To illustrate the primary context of this article, let us discuss in detail a model of delivering e-health psychiatric intervention, outlined in Figure 1. In this model, our assumption is, as follows: patients cannot afford outpatient psychiatric care, so they search for health information online. To help these individuals, we can equip them with online resources to perform initial self-diagnosis, based on self-reported symptoms. Subsequently, the system could make automatic recommendations about the specific specialist who can treat their symptoms; this pre-selected provider can offer long-term follow up care, using e-health solutions that allow the patient to feel incentivized to remain under the supervision of a dedicated provider, without being discouraged by the financial burden of regular, outpatient office visits.
Point 1 denotes an arbitrary division of delivery of care into three stages: pre-clinical, clinical, and post-clinical; pre-clinical phase means that the patient is exploring her or his options regarding e-health psychiatric solutions; clinical stage is when the patient meets with a physician to discuss mixed-approach psychiatric care (outpatient and e-health follow up); post-clinical phase is the care experienced after initial appointment with the physician, delivered entirely in the e-health mode.
Point 2A concerns the pre-clinical stage, characterized by having the patient explore e-health options available to them. At this point, most patients use the Internet to research what e-health is, and how it can help them ameliorate symptoms associated with having a mental condition. Most individuals are reluctant to seek help in an outpatient setting, so they decide to find more information about their symptoms online. To accomplish this goal, they access discussion forums, health sites, networking websites, and online chat rooms to explore their symptoms together with other people who think they have a mental disorder. In this exploratory phase, people learn about their symptomology and continue to re-evaluate possible coping strategies that do not involve seeing a physician in person just yet. However, given strong marketing for self-help websites and mobile apps, some of these patients will gravitate toward exploring e-health interventions; of those, most will attempt subscribing to at least one of these self-help products, hoping for improvement. If that fails, they are more likely to seek help from a psychiatrist but will realize two primary obstacles—the cost of treatment and stigmatization associated with receiving mental health treatment.
One of the reasons why people choose to search for health information online is that it’s free; they hope to find answers to questions that a doctor might address right away, but charges for that information significantly more than the cost of self-directed online research. That searching for health advice is, in itself, an e-health intervention, intended to mitigate the unexplainable symptomology of an undiagnosed mental condition. For some patients, this approach of self-healing will be sufficient; some will become addicted to using the internet to search for health information; others will get scared by some untruthful health advice, promoting them to seek clarification with a healthcare provider; yet others will purchase a self-help product, as it will generally cost much less than attending a consultation with a physician. Regardless of choices, technology creates an incentive for both searching health advice and using unverified health promotion products. This creates an opportunity for physicians to combine their expertise with these market needs to offer cost-effective solutions.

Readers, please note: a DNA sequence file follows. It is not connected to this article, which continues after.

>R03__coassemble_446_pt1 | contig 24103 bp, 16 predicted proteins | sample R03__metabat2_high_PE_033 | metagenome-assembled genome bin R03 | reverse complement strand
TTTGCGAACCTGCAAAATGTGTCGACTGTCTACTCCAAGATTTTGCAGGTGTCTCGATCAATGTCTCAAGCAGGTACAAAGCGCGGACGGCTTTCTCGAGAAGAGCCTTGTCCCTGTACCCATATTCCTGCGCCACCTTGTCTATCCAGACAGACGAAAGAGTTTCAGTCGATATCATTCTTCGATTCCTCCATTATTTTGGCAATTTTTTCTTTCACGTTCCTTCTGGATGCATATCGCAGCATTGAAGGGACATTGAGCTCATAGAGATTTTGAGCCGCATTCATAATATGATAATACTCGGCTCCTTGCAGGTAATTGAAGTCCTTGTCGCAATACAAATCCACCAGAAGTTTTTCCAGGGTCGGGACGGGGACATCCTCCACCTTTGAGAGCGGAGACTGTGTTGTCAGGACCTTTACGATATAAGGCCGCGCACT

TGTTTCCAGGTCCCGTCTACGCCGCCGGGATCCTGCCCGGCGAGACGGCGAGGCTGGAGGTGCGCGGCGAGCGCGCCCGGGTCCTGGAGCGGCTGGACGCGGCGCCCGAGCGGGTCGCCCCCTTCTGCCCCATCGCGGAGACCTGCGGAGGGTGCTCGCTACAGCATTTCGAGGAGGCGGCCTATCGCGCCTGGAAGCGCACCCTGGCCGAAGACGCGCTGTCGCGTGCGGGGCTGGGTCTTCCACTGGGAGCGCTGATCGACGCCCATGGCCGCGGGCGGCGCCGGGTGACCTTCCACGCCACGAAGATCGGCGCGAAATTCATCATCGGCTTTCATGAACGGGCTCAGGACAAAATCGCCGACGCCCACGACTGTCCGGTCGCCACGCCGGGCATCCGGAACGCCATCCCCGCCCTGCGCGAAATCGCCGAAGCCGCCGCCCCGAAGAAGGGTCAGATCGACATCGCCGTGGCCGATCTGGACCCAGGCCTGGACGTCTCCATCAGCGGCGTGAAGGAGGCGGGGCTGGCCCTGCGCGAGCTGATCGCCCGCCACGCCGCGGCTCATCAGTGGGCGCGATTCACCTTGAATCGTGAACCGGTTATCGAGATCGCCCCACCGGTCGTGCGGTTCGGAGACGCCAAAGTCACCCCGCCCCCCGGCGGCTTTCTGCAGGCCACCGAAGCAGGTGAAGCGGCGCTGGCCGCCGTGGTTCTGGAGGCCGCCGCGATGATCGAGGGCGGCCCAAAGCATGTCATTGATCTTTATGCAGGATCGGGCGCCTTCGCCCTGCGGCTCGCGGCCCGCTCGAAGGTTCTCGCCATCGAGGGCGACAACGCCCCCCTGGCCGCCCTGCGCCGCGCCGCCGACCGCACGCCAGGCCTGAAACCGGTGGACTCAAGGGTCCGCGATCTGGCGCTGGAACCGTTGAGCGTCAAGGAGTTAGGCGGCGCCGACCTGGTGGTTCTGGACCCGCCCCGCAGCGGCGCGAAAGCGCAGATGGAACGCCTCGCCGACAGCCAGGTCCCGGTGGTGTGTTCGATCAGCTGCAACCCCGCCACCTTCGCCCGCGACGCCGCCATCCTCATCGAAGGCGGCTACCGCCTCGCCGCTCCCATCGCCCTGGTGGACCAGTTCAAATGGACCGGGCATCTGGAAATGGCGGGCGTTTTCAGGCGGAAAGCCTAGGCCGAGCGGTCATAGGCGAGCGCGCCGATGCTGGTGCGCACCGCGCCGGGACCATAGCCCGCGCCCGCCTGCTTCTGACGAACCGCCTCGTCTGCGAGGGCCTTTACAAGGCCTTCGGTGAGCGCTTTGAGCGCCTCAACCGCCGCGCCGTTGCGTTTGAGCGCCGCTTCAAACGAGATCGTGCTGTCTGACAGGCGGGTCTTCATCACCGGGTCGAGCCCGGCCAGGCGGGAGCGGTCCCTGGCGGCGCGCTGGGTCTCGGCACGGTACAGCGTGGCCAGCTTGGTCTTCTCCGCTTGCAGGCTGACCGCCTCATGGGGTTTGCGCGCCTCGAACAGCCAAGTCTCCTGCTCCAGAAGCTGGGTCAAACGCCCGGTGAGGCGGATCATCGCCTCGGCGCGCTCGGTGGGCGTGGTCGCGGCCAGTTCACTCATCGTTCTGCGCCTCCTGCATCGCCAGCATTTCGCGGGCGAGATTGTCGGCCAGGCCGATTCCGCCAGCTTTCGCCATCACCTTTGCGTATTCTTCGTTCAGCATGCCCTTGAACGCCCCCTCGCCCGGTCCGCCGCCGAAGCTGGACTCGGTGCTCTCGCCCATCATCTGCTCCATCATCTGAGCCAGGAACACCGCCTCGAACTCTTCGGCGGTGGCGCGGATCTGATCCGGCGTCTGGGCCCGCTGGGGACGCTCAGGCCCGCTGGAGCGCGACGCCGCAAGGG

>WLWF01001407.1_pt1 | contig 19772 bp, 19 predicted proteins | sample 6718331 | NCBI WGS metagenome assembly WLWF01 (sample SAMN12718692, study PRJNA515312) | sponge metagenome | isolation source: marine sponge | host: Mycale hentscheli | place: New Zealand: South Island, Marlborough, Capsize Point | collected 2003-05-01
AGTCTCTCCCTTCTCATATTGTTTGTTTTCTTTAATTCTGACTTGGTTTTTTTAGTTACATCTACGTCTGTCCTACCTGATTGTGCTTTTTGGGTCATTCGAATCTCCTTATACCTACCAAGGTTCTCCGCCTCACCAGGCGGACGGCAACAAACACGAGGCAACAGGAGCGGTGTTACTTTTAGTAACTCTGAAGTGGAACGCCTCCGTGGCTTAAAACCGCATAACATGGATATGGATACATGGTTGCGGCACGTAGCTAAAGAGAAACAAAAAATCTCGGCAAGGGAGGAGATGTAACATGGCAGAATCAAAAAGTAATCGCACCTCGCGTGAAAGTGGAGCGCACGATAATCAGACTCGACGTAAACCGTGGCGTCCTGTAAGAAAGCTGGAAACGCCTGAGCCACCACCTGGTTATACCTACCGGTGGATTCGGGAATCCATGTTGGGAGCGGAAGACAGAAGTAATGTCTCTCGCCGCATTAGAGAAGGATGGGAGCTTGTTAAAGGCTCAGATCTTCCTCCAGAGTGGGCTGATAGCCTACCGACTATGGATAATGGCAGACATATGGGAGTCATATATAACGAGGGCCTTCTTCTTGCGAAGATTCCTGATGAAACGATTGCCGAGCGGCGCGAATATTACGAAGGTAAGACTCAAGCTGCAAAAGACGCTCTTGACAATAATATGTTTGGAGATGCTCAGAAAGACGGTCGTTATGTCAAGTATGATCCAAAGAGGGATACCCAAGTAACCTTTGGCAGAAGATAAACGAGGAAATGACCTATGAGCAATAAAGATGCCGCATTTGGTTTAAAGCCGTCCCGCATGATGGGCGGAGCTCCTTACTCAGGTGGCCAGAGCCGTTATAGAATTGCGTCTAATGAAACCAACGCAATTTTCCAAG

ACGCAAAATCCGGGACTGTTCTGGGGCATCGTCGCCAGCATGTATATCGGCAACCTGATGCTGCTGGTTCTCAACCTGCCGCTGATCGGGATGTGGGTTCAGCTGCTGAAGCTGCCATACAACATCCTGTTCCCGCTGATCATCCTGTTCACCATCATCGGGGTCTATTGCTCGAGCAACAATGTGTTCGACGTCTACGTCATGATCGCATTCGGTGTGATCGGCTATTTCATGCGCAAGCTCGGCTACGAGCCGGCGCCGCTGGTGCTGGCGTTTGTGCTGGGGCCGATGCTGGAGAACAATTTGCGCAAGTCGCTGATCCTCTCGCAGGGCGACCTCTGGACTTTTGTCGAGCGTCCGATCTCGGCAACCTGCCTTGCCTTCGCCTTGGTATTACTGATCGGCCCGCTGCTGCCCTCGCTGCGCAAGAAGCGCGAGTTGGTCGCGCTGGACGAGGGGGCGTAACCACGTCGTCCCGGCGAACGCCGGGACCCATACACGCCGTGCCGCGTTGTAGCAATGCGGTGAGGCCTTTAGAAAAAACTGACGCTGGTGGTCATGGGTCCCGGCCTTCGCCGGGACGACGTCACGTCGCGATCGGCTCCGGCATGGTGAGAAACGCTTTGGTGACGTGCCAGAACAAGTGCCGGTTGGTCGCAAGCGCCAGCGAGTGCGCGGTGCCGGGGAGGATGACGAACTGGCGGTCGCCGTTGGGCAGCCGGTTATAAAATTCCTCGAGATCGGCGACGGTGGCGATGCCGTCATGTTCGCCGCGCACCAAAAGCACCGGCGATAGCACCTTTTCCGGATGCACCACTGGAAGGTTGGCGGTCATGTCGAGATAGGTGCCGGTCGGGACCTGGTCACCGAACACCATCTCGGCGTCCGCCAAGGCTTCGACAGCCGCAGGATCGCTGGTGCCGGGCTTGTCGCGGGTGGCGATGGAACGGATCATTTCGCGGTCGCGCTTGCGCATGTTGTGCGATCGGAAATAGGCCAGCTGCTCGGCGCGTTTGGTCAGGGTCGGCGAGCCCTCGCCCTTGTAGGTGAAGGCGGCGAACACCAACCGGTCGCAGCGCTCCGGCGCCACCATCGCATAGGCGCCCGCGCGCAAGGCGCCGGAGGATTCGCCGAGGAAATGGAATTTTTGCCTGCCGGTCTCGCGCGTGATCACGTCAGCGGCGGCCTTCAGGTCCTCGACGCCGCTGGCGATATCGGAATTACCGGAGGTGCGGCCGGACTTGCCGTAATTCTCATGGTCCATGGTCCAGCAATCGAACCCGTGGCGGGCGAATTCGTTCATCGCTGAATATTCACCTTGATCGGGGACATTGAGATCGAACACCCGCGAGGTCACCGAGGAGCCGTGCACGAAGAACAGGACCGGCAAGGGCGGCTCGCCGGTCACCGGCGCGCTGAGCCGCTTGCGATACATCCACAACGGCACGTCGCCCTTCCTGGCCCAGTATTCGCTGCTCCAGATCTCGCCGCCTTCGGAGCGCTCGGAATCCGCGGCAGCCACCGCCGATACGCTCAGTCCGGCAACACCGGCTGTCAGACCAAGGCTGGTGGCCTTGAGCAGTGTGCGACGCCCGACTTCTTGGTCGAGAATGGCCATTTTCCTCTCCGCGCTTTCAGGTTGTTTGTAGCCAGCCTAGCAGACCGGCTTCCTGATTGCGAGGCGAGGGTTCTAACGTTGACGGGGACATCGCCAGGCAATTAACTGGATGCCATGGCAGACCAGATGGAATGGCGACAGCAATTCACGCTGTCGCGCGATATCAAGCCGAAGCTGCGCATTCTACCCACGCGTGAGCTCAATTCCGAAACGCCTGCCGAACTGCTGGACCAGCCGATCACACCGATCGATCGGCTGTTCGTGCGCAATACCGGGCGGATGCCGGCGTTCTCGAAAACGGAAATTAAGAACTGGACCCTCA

Point 2B, which denotes the post-clinical stage, offers physicians the opportunity to work with patients trapped in the pre-clinical, self-help stage of treatment. These patients are typically too fearful of facing the cost associated with traditional treatment model (that is: the patient experiences worrisome symptoms, goes to the physician, pays for services, receives treatments, follows up with the physician, and covers any extra cost associated with receiving treatment). The goal of the proposed model is to bridge this gap, by combining traditional outpatient treatment with expanded follow-up care, facilitated through e-health interventions. This allows patients to receive a consultation with the doctor, while continuing treatment through cost and time effective follow-ups, offered online through the doctor’s communication website, or third-party solutions.